Why you should drink a Canadian Car Bomb today instead of the 'Irish' version

Mar 17 2017, 4:13 pm

There’s nothing actually Irish about an Irish Car Bomb… and, just in case it’s escaped you, the drink is downright offensive.

If the thought of Bailey’s Irish Cream and Jameson Irish Whiskey curdling in a pint of Guinness isn’t a turn-off enough, this St. Patrick’s Day please consider that,

  1. The concoction isn’t even Irish. The drink was reportedly invented in the ’70s by Connecticut bar patron Charles Burke Cronin Oat and even he has since apologized for its creation.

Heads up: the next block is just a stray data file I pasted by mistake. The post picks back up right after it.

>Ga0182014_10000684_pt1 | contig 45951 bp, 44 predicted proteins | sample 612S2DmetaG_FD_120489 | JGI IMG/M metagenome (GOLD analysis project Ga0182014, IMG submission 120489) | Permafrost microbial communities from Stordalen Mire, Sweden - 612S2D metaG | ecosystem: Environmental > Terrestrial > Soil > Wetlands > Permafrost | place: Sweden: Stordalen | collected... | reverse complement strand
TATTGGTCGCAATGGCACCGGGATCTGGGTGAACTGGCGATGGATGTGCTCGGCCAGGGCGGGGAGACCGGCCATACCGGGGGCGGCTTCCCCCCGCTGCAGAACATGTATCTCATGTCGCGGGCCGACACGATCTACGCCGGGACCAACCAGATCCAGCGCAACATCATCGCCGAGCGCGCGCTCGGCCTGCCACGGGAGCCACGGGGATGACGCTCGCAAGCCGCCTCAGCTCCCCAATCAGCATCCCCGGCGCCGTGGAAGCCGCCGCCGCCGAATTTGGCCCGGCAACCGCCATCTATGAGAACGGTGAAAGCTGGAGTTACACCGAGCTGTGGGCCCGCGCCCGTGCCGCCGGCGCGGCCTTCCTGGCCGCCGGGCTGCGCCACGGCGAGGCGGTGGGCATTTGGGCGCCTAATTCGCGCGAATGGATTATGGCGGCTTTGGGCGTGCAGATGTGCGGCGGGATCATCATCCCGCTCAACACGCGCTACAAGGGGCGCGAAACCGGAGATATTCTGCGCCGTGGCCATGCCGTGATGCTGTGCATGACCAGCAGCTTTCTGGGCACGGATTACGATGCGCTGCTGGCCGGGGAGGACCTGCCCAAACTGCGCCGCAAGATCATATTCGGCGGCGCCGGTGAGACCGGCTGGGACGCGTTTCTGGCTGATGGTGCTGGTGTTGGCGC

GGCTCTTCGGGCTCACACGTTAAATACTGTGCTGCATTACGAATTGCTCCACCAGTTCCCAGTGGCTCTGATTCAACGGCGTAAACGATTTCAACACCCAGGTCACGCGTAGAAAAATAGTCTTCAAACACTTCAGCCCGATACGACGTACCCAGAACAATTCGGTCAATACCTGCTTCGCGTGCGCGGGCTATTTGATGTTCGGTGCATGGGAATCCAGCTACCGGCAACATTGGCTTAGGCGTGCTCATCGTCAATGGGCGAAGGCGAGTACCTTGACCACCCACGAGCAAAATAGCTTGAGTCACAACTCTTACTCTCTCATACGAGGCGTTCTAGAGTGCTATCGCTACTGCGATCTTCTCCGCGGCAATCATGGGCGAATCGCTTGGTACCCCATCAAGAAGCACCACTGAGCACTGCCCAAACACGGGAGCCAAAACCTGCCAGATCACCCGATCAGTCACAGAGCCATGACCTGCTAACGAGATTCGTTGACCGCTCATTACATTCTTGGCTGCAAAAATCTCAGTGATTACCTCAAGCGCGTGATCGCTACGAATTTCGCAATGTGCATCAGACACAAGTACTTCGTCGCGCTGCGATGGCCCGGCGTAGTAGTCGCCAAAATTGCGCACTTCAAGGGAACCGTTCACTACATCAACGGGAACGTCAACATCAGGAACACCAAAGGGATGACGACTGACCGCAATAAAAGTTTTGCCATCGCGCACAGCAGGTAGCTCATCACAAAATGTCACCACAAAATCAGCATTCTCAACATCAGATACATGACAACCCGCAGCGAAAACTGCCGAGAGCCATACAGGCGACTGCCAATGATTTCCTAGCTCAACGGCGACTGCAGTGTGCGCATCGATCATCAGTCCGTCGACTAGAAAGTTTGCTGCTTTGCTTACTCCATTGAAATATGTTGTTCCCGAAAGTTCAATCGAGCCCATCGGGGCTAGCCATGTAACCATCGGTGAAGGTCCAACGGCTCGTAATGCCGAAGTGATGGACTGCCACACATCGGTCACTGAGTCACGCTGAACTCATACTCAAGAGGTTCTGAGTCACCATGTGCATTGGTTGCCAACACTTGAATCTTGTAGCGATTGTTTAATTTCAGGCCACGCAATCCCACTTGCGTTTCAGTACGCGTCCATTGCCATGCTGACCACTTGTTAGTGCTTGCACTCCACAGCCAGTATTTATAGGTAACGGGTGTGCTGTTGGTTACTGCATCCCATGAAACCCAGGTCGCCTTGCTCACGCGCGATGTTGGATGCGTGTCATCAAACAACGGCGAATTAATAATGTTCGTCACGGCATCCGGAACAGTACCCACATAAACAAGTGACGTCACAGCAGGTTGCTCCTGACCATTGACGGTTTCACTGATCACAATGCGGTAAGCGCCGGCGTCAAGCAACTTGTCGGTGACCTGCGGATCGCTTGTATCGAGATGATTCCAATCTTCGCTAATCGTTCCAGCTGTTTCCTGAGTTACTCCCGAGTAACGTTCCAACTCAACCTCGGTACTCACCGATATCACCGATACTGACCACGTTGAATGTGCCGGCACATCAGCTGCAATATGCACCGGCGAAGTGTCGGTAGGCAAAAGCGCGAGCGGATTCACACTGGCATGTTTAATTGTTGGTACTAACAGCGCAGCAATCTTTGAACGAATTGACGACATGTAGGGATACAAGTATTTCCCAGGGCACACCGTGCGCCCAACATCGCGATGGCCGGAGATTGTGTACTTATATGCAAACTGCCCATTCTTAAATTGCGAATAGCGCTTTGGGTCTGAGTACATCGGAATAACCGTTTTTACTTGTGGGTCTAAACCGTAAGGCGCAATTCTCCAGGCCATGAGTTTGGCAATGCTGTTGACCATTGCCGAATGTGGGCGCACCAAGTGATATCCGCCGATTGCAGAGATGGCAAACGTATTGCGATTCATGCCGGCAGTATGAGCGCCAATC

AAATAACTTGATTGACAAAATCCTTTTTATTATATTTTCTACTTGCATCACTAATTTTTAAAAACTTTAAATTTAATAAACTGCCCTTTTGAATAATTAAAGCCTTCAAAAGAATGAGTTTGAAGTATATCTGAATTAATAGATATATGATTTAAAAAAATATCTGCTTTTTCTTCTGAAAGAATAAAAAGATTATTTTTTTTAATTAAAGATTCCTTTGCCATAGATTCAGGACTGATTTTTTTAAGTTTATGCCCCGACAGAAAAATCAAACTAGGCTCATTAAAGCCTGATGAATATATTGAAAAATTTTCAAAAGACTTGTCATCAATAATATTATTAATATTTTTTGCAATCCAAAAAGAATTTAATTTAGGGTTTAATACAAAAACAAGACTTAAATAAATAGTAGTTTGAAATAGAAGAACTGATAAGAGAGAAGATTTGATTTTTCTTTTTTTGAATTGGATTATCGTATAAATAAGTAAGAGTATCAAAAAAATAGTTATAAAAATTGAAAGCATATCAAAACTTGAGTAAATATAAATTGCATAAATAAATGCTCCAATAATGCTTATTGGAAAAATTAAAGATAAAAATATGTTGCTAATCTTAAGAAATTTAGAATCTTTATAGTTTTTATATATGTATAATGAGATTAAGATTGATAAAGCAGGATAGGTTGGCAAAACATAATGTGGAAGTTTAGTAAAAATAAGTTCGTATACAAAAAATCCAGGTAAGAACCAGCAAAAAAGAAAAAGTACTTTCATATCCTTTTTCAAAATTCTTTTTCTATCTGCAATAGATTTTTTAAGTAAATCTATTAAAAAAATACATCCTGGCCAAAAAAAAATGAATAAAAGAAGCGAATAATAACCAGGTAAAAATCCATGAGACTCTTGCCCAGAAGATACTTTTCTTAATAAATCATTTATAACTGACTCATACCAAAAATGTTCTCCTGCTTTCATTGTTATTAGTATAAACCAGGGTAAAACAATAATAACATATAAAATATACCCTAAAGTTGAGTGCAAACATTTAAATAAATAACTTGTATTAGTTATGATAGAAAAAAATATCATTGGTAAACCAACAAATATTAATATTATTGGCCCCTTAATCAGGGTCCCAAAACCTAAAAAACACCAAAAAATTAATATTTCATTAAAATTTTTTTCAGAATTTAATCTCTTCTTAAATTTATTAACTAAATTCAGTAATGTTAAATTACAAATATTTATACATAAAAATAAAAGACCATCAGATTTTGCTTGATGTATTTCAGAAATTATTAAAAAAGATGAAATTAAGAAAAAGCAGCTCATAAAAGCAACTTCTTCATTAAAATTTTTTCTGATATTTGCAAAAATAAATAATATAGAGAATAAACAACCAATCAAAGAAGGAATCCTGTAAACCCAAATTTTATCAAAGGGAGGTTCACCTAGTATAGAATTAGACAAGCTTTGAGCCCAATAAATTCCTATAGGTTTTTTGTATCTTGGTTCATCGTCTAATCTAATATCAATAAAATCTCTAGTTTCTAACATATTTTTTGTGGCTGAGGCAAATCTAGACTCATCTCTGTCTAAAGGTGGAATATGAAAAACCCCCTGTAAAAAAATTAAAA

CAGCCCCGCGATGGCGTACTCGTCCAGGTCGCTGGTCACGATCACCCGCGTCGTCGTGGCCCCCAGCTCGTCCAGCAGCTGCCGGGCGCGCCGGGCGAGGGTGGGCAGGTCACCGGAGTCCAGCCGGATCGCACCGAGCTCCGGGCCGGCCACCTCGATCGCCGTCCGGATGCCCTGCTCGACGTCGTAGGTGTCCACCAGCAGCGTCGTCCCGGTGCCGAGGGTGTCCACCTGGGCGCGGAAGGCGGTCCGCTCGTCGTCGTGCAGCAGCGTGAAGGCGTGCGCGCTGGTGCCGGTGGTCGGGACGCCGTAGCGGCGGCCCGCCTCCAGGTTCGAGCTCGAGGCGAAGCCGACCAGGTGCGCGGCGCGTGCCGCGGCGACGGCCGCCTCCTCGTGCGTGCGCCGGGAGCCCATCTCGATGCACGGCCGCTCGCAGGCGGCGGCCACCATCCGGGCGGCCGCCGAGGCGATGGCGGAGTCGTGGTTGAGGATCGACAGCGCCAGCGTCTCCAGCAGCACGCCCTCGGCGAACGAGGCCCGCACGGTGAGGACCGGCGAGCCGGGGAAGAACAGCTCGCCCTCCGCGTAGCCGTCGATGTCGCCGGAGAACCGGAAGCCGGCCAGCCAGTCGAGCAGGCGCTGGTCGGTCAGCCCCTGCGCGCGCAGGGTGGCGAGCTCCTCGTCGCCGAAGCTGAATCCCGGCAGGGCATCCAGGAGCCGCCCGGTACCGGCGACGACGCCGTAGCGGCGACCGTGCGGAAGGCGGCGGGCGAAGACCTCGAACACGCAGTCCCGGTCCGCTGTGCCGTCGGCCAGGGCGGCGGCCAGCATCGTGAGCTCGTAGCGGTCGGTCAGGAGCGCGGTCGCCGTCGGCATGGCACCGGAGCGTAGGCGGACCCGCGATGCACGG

2. The drink’s name isn’t just a reference to the bubbling reaction that occurs when whiskey, cream, and beer combine, it’s has an overt paramilitary association which is tantamount to naming a drink after a terrorist attack.
  3. It’s a blasphemous use of Guinness. And, we know how touchy the Irish can be about their Guinness.

Of course, if you’re Canadian there’s a slightly more sensitive (AND sweet) alternative:

A Canadian Car Bomb starts with an almost full pint of Molson Canadian served with a split shot of Canadian Club Whiskey with maple syrup to drop in.

Daily Hive makes no endorsement as to its deliciousness, but hey, at least no one will get offended if you mess with a Molson.

Canadian Car Bomb

3/4 pint Molson Canadian beer
1/2 oz Canadian Club Whiskey
1/2 oz maple syrup dropped into the beer (can be microwaved first to make it less thick)

See also
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